The power consumption of a wind-tunnel cubes with the velocity, hence an efficient tunnel design keeps the velocity as low as possible in all sections other than the working section. A nozzle is used to increase the velocity in the working section, and then a diffuser (or two) is used to reduce the velocity after the working section.
A typical wind-tunnel nozzle consists of two profiles, the first of which is concave, the second convex. It is important to avoid boundary layer separation in both parts of the nozzle, but in the case of a turbulent boundary layer, convex curvature reduces turbulent kinetic energy and skin friction, whilst concave curvature has the opposite effect (relative to a flat plate). The boundary layer over the concave surface is thicker than that over a flat plate, whilst the boundary layer over a convex surface is thinner, and therefore less prone to separation. The concave section is therefore more elongated than the convex section.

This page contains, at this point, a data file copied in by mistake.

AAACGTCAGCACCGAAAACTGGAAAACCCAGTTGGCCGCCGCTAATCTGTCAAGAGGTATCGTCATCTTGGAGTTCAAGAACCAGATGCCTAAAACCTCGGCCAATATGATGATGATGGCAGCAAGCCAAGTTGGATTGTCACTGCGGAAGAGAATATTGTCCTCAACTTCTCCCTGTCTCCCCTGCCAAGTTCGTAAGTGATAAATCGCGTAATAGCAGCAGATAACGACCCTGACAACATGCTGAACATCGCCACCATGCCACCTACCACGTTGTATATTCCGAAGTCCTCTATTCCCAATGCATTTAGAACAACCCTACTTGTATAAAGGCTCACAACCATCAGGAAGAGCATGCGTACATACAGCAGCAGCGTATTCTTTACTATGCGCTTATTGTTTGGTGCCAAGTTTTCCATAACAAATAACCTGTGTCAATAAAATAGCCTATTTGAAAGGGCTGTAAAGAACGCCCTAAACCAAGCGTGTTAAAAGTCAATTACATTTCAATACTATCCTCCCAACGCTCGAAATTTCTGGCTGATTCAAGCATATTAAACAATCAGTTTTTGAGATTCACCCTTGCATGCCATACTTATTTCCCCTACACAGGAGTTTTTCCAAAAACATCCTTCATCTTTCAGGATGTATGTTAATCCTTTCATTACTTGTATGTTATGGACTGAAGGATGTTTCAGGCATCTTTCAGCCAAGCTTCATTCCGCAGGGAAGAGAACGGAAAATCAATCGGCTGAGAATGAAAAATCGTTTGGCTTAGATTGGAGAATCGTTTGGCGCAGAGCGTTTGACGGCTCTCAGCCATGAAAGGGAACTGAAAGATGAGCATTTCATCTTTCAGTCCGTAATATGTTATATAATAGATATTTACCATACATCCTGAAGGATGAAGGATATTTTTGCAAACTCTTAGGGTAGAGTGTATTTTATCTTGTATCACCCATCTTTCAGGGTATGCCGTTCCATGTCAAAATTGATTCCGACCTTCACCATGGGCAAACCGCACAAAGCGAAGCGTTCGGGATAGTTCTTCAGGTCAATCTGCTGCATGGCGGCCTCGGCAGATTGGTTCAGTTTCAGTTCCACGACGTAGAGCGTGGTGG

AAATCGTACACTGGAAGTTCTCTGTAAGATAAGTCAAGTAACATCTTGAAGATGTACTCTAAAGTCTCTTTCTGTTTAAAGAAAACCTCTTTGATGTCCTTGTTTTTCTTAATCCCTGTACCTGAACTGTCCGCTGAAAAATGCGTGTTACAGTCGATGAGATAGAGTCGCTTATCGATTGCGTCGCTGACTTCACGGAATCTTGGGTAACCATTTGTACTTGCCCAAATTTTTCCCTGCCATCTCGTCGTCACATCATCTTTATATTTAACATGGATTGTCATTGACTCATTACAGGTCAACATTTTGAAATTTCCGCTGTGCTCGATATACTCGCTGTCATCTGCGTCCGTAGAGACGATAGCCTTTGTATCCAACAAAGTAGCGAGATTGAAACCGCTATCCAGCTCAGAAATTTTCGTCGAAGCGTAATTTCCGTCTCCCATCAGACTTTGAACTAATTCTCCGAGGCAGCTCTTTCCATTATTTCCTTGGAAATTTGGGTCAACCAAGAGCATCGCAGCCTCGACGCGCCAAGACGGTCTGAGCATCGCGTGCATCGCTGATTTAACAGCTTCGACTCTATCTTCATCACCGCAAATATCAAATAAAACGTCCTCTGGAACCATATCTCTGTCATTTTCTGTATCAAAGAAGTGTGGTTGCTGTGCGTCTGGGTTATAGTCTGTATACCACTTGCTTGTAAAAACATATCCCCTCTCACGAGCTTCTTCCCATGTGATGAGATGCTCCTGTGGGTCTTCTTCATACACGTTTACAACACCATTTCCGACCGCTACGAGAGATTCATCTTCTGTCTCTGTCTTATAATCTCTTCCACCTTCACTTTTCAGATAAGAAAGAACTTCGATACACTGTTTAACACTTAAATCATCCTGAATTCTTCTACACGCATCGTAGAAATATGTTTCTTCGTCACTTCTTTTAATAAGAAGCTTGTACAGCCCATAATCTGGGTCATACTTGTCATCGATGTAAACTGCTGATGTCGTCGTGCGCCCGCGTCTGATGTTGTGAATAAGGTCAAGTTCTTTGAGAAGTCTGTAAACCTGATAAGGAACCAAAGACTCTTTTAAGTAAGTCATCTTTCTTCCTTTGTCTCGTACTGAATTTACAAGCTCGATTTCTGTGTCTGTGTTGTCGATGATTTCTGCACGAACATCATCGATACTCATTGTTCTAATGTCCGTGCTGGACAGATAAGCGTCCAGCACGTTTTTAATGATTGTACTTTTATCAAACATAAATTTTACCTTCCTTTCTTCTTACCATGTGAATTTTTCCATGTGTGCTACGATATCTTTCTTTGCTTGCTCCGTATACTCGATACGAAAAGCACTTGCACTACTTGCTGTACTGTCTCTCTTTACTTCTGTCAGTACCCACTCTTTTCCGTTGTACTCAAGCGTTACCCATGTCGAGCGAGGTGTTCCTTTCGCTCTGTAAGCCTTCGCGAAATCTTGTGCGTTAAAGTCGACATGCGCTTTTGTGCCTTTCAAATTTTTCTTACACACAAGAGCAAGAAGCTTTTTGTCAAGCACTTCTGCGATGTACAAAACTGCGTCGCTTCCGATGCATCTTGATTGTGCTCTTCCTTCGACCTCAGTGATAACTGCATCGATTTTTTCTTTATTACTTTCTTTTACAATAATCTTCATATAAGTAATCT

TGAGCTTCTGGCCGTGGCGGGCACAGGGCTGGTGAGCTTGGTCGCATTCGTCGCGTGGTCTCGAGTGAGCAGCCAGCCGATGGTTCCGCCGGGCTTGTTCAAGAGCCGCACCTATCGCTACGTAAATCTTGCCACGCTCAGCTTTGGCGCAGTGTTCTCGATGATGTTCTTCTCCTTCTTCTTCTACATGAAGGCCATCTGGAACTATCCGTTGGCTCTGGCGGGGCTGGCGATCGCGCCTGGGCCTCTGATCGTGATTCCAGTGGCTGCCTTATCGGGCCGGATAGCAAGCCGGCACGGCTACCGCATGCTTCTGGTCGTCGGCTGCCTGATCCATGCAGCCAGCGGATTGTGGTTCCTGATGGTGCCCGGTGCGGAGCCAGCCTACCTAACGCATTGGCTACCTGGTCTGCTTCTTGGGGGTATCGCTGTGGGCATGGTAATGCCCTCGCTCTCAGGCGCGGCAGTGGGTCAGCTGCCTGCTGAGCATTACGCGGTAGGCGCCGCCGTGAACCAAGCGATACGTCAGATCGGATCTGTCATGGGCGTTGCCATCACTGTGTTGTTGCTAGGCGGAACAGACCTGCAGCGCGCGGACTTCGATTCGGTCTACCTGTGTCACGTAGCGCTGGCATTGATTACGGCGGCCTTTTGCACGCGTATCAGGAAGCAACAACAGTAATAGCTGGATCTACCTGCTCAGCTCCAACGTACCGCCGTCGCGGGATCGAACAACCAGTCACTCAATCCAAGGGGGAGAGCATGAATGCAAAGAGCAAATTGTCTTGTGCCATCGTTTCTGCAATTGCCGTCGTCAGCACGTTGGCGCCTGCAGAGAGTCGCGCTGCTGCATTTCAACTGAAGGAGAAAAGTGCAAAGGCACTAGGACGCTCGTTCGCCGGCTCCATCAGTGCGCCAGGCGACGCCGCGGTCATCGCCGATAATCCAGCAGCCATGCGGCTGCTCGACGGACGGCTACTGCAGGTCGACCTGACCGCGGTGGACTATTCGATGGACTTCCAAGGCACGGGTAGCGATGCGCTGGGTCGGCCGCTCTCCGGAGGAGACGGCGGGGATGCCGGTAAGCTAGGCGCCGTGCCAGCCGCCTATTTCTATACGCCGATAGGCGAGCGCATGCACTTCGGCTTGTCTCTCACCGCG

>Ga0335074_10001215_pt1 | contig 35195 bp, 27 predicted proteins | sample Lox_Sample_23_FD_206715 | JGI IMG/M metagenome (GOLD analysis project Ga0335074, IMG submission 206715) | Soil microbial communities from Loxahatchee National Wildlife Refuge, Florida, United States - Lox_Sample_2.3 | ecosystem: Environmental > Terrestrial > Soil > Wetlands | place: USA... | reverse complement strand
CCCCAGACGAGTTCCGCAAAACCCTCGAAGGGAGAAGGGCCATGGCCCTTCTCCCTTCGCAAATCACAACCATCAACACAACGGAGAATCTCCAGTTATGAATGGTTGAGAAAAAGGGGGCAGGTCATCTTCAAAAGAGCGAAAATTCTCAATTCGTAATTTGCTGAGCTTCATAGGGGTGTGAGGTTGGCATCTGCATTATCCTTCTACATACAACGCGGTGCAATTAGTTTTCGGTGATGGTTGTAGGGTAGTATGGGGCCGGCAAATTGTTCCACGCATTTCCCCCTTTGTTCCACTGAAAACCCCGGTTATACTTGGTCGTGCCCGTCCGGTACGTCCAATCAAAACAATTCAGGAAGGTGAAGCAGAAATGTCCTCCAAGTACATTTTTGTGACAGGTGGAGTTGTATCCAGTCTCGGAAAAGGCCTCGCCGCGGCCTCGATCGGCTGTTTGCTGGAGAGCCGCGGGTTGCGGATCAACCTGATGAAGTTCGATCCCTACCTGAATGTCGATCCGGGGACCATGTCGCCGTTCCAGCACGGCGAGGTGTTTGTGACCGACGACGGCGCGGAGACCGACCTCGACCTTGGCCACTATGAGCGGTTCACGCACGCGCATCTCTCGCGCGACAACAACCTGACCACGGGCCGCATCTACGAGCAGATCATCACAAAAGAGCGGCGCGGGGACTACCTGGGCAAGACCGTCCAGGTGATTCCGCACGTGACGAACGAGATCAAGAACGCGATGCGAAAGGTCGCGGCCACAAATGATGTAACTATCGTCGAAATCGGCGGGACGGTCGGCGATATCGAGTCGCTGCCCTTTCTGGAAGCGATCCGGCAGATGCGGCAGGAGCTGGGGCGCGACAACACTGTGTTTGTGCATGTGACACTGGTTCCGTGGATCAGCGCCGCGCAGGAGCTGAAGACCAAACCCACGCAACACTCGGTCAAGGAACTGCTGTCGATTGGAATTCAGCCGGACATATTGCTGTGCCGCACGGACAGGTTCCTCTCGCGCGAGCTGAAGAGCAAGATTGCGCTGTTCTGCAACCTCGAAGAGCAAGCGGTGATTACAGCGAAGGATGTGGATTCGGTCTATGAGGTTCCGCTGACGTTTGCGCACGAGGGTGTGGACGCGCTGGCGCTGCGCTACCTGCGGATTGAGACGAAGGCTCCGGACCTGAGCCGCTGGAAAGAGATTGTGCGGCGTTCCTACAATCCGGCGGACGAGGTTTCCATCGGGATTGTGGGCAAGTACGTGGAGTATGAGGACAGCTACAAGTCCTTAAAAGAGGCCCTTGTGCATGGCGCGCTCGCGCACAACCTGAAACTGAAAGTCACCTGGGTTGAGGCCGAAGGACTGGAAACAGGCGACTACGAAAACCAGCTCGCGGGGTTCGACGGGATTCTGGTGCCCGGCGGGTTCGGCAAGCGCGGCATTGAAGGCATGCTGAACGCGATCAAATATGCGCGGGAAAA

Note that the coke-bottle section on a Formula 1 car also features a convex-concave transition, although in this case the airflow is external and the convex section comes first as the sidepods taper inwards.
Meanwhile, for a wind-tunnel with a rectangular cross-section, the nozzle design is a curious echo of the external case of a late 1990s Cathode-Ray-Tube television.
An approximate macroscopic geometrical isomorphism, which was only implicate in the laws of physics, until the world of engineering made it explicate.